Really, Sarah?

Here are a few other tidbits:
  • 31.1 million people watched Michael Jackson's memorial on TV; 33.3 million watched Princess Di's funeral
  • 200 million people joined Facebook
  • 13,505 e-mails, on average, were received per person
  • 17 US citizens were arrested or convicted on terrorism charges
  • 1 in 7 Germans want to restore the Berlin Wall
  • 139 US newspapers folded
  • 2,705 miles sq of Brazilian rain forest were cut down (74% less than 2004)
Oh, and Berlusconi managed to make the issue, too - twice. Once for his comment to the homeless after the Abruzzo quake - "They should see it like a weekend of camping" - and he also made #1 on the 'breakups' list (his wife filed for divorce).

That's all for now, folks!

Sunday, December 20, 2009

Fighting for Gaza's Heart

Today "Gaza" is a buzzword. It was last year, too. And the year before that, and before that, and back farther than is comfortable to contemplate. Gaza is in the news, on the lips of those who know her and those who don't. Gaza is facts and figures and pictures of bloody children on television and calls of jihad and terrorism on CNN (or perhaps FOX News would be more appropriate). Some of you may know where Gaza is, some may have no idea, and a few of you may know her story.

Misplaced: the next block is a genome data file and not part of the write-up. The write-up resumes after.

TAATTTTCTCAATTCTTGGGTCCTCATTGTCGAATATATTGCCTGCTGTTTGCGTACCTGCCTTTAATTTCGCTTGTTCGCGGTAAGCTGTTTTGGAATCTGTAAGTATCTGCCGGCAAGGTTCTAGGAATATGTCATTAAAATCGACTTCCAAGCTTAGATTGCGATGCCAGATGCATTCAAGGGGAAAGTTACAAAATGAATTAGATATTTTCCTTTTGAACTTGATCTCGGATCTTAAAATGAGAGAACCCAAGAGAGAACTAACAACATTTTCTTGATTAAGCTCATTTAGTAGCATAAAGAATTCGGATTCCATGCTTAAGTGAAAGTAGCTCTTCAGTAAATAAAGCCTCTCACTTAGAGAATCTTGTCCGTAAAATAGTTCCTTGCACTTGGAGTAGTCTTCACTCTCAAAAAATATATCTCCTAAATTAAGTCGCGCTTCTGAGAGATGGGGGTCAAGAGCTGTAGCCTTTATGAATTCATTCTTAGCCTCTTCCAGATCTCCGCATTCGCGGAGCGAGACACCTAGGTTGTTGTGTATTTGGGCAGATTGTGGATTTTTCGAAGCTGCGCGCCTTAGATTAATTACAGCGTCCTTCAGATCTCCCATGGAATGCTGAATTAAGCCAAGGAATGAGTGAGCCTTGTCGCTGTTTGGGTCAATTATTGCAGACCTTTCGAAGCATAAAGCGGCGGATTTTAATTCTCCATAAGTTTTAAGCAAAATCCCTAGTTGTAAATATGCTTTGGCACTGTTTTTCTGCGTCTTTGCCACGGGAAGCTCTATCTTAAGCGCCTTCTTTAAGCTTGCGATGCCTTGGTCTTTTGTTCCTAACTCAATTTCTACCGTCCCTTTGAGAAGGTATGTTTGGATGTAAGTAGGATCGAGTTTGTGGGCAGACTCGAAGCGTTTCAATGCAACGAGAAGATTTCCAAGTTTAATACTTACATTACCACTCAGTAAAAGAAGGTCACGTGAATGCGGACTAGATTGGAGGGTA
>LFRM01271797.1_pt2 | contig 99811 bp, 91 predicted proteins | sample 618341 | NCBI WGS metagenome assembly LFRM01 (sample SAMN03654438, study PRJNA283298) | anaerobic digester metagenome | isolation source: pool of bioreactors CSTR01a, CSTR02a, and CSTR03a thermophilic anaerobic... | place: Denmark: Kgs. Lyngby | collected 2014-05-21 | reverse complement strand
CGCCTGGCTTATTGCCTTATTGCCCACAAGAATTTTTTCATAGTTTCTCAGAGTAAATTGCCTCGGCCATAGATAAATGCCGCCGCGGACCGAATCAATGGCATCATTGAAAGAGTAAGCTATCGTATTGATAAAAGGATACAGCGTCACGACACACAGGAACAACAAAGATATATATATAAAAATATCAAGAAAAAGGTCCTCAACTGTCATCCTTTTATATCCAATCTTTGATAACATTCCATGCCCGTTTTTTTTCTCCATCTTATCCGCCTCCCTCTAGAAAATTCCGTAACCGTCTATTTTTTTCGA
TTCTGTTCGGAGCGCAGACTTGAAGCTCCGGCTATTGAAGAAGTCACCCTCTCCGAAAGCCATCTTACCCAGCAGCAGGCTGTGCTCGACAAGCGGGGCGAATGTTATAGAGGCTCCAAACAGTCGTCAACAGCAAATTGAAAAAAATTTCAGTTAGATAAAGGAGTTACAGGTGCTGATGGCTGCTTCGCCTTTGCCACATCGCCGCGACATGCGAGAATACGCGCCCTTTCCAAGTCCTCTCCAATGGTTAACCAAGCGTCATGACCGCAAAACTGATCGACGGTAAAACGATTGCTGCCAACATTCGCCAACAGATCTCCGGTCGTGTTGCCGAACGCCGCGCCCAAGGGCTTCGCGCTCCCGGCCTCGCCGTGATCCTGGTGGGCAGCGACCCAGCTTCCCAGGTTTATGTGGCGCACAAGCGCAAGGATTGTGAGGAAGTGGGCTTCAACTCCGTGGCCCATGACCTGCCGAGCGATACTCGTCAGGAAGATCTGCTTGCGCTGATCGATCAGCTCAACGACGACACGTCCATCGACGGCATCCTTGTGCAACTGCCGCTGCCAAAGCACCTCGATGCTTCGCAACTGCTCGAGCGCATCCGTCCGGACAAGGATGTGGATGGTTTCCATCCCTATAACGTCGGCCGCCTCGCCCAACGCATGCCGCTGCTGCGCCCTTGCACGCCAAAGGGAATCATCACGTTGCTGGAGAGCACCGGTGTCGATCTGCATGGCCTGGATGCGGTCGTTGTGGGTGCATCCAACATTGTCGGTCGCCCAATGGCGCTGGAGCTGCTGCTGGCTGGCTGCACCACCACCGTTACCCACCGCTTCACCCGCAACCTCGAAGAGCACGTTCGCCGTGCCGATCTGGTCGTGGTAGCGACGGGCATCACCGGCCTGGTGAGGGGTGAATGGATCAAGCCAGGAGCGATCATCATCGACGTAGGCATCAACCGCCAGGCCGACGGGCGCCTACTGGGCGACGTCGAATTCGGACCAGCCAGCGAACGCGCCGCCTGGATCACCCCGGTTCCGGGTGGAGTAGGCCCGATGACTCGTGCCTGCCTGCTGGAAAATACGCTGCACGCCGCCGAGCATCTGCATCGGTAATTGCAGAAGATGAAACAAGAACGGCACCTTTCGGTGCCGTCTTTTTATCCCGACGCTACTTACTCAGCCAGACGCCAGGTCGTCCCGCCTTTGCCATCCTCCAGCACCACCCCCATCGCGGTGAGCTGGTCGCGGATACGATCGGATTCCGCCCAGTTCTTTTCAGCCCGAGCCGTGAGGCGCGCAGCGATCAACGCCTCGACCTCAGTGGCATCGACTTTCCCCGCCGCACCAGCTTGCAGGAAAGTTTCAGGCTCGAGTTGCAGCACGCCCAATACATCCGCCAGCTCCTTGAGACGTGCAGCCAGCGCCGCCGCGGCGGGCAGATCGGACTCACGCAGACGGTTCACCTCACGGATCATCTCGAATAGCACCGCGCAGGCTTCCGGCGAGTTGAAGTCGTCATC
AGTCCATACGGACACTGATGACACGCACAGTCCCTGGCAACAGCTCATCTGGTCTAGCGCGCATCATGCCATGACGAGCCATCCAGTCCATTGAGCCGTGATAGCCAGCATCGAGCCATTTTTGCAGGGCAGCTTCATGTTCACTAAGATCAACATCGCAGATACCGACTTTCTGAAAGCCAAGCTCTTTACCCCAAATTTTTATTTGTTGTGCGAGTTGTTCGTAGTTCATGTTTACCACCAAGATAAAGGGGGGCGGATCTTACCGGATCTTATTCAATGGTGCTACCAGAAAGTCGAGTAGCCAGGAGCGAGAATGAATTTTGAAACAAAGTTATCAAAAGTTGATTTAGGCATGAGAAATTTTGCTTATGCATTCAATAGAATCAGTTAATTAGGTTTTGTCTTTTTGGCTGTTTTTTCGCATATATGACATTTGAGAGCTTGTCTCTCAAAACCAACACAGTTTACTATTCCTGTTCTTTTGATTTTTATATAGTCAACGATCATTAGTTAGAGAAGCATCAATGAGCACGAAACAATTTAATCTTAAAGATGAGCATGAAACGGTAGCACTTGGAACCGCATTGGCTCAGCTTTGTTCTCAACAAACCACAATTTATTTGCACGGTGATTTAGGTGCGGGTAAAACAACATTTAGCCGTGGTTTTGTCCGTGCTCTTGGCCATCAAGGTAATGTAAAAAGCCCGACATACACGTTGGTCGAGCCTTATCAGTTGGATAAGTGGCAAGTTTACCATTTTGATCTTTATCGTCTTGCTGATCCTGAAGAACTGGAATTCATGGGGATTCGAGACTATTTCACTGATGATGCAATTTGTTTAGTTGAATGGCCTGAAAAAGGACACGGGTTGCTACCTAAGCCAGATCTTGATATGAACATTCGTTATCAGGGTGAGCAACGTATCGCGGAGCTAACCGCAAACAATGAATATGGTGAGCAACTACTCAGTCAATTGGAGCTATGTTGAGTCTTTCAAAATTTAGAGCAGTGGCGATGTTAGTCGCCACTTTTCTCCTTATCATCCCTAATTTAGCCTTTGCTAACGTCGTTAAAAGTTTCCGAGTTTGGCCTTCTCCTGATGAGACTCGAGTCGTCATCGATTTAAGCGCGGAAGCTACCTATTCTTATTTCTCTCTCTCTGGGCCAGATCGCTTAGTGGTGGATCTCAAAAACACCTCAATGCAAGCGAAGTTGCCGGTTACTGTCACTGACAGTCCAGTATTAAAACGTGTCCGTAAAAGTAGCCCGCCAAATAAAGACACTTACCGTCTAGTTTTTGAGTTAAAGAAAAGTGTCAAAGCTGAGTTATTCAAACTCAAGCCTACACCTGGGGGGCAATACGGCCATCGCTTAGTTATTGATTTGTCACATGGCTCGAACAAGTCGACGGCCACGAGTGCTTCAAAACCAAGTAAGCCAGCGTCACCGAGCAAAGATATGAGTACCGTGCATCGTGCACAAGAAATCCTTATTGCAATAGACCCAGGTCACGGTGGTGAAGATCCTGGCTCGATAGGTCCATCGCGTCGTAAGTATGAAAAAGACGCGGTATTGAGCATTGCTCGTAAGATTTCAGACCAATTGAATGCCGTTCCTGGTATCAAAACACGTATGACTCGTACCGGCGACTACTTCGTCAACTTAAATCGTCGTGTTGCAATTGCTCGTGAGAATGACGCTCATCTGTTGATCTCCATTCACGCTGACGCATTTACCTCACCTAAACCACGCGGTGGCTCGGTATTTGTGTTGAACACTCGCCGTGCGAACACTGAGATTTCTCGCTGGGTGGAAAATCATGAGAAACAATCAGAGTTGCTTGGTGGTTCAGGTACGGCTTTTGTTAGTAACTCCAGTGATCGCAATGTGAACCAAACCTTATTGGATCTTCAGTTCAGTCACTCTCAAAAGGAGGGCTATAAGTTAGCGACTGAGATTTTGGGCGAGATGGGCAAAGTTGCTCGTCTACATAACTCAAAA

But how many of you know her heart?

Gaza is more than an occupied territory. Gaza is more than a war zone. Gaza is more, even, than a political nightmare and the breeding ground of terrorists. What, then, is she?

Gaza, a tiny place about twice the size of Washington, DC, is home to more than 1.5 million people. Gaza has - or, in many cases, had - schools, offices, stores, museums, fields. Gaza is a home; one which has persistently persevered. How often have you stopped to think about that? Have you contemplated, instead of the political reality, the day-to-day reality?

Many Gazans cannot get the food they need. The schools cannot get the educational materials. There are shortages of even the most basic necessities - can you even fathom buying toilet paper on the black market? And yet Gazans survive.